As he delivered his address, some sources say that Washington seemed a bit fidgety, and that he spoke in a low voice which was sometimes inaudible. But his inaugural address was a powerful expression of faith:
“… it would be peculiarly improper to omit in this first official Act, my fervent supplications to that Almighty Being who rules over the Universe, who presides in the Councils of Nations, and whose providential aids can supply every human defect, that his benediction may consecrate to the liberties and happiness of the People of the United States, a Government instituted by themselves for these essential purposes: and may enable every instrument employed in its administration to execute with success, the functions allotted to his charge. In tendering this homage to the Great Author of every public and private good I assure myself that it expresses your sentiments not less than my own; nor those of my fellow-citizens at large, less than either. No People can be bound to acknowledge and adore the invisible hand, which conducts the Affairs of men more than the People of the United States. Every step, by which they have advanced to the character of an independent nation, seems to have been distinguished by some token of providential agency.”
Newdow and his compatriots would have sued Washington for bringing God so fully into his inauguration. But in attendance at that inauguration was not only the President of the Constitutional Convention (Washington), but also many of the original delegates to the Convention, which created the U.S. Constitution. None of them raised a voice against that public display of faith as a breach of the “separation clause.”
Many Americans have lost touch with our heritage. The nation has changed since the days of Washington and the founding generation. These men had faith in an “Almighty Being” and did not want to limit worship of the Almighty, or God, nor to limit the freedom of others in their religious practices. They had their own relationship with God; yet they felt it was a personal issue, nothing the government had any right to restrict. Yet that does not stop people demanding that it do just that.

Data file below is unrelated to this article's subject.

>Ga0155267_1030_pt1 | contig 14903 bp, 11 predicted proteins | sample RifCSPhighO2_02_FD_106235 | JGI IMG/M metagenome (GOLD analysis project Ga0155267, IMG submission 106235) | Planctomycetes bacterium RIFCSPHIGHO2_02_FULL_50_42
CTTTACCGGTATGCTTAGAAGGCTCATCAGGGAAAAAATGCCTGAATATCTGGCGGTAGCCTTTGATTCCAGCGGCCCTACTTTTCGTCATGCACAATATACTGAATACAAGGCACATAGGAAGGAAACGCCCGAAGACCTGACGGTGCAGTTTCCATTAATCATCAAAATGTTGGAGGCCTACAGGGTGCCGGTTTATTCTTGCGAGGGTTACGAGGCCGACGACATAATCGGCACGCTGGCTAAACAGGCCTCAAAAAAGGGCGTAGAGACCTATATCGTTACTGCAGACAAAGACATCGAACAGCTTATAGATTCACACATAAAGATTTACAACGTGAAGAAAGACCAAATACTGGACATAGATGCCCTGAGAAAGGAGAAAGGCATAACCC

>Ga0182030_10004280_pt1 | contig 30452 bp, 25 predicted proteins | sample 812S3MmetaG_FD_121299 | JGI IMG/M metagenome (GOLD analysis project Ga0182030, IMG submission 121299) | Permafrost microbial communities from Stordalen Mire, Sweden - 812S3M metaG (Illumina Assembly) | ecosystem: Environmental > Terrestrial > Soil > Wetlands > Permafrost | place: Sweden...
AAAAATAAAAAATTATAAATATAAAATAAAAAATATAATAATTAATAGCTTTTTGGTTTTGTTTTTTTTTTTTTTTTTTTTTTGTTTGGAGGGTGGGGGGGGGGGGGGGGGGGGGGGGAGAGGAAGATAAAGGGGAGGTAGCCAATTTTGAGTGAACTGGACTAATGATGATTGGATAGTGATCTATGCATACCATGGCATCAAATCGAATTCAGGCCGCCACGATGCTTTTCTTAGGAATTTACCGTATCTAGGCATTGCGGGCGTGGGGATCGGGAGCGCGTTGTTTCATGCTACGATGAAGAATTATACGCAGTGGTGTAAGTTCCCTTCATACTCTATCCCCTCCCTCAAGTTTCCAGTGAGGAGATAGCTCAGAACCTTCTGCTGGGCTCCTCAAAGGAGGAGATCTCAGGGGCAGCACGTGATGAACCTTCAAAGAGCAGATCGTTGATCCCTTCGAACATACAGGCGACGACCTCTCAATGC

The disconnect from our heritage can be blamed upon cultural amnesia, as historian David McCullough observes. But some is due to calculated attempts to loosen Americans’ grip upon the founding ideals, especially any connectedness to God.
No matter how many progressive-revisionist historians reinterpret him, Washington offered his first-hand witness on how he benefitted from Heaven’s help in the fight for American freedom. Attempts to diminish or ignore this do not negate that reality.
Washington offered his humble gratitude to God for His help, and did it on the occasion of his inauguration as the first American president. He was clear in his words, and he meant them. As he ended his inaugural address, he invoked God’s blessing upon the new nation:
“I shall take my present leave; but not without resorting once more to the benign parent of the human race, in humble supplication that since He has been pleased to favor the American people, with opportunities for deliberating in perfect tranquility and dispositions for deciding with unparalleled unanimity on a form of Government, for the security of their Union, and the advancement of their happiness; so His divine blessing may be equally conspicuous in the enlarged views, the temperate consultations, and the wise measures on which the success of this Government must depend.”
Washington said and meant these words, and God did favor the American people for a long time. It may behoove Americans to raise up new Washingtons to incur God’s continued blessing upon America.